bobhenstra wrote:So, where is the strength in EQ shock waves of less than one hertz? How does a frequency of less than one hertz "signal?" earthquakes in distance areas as the map above supposedly shows? It would seem to me that if the supposition is true that frequencies of a percentage of less than one would have to have a big increase in power to effect areas of the distance shown on the map, and I don't see how that is possible!
I guess that I'm have trouble understanding how an EQ frequency of .50 hertz, or a sub hertz frequency, is more powerful than frequencies at 1 or above (one) hertz! Radio frequencies are not applicable here. As I understand it earthquake S and P waves are shock waves. On a seismograph when S and P waves flat line, there are no more waves, so how do weakened "sub hertz" waves trigger earthquakes at the distances claimed in the map above?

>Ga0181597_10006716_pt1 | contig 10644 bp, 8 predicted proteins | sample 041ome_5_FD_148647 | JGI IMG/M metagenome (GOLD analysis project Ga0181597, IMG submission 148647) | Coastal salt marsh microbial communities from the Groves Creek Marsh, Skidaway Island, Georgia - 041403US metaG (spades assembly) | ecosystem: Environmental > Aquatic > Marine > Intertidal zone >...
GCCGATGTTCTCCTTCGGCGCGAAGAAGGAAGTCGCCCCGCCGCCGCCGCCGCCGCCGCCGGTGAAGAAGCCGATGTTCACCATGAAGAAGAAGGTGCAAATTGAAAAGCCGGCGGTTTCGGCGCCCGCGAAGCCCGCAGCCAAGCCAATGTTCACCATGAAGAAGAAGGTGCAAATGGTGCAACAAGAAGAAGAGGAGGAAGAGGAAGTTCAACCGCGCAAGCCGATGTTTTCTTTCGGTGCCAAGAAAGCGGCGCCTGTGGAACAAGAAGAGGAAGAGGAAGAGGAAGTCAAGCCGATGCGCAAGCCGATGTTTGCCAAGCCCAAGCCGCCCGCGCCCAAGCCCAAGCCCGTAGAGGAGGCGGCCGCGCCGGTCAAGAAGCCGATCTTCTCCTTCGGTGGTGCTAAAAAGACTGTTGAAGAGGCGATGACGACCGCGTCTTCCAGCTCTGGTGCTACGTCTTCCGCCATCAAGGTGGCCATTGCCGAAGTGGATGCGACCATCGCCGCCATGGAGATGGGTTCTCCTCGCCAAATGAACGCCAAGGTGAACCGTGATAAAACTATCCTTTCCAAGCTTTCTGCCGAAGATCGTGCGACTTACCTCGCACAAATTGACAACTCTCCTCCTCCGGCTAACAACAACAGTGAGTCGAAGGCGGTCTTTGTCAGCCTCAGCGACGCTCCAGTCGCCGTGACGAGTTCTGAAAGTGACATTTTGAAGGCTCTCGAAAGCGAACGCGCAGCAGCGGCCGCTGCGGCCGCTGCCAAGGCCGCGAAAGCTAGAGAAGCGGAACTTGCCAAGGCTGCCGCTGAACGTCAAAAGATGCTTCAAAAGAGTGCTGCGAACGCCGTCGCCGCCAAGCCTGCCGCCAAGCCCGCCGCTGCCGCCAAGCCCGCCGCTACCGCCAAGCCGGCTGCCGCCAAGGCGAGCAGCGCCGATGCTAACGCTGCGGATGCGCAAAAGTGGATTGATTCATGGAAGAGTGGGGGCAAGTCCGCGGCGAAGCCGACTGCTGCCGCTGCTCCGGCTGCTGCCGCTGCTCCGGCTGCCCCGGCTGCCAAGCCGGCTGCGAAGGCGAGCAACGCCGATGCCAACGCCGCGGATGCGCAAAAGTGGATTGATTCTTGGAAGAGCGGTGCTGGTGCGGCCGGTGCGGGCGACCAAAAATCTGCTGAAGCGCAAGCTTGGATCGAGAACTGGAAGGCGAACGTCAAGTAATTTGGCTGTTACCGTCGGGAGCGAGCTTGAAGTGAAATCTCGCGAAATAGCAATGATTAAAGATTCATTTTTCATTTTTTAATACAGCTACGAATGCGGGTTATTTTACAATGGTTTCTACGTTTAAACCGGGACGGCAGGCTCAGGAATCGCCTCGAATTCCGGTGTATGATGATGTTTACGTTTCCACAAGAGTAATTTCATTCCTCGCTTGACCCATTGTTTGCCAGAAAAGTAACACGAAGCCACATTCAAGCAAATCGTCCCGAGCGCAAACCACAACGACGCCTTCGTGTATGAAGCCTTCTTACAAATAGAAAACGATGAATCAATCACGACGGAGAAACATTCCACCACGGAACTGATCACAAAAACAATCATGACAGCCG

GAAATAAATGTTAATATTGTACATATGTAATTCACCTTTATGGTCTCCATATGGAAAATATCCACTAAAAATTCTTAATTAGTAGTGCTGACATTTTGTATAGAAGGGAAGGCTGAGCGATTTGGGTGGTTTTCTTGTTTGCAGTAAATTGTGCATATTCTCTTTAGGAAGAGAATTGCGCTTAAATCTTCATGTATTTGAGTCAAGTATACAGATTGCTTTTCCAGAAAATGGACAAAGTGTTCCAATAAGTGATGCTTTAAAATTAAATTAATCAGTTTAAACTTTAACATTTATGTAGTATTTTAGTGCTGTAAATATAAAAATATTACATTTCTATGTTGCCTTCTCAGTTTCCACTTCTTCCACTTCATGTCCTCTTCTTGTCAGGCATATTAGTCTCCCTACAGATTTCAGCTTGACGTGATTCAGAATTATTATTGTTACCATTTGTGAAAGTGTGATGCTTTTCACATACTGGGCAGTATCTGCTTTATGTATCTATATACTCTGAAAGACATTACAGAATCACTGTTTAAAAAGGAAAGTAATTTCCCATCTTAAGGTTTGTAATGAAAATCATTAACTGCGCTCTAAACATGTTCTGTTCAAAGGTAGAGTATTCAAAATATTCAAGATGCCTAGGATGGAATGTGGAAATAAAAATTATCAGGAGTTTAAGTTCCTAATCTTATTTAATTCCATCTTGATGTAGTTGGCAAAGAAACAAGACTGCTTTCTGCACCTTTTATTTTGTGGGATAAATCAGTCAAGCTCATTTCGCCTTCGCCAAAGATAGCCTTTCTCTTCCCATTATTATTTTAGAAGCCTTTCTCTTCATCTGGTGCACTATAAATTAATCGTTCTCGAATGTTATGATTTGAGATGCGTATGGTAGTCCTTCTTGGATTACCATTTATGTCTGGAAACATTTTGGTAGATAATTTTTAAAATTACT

The frequency is different from the amplitude of the wave. The amplitude is the height or magnitude of the wave. Both frequency and amplitude have an effect on the "power" or energy in the wave, and a higher frequency (changing or moving faster) means more energy.
Earthquakes are usually so slow that the frequency doesn't make a big different in the power, so they mostly measure amplitude.
I think what it was saying above is not that lower frequency quakes have more power, but that they carry further through the earth, ie the waves are not dampened as much by stable material as high frequency waves would be.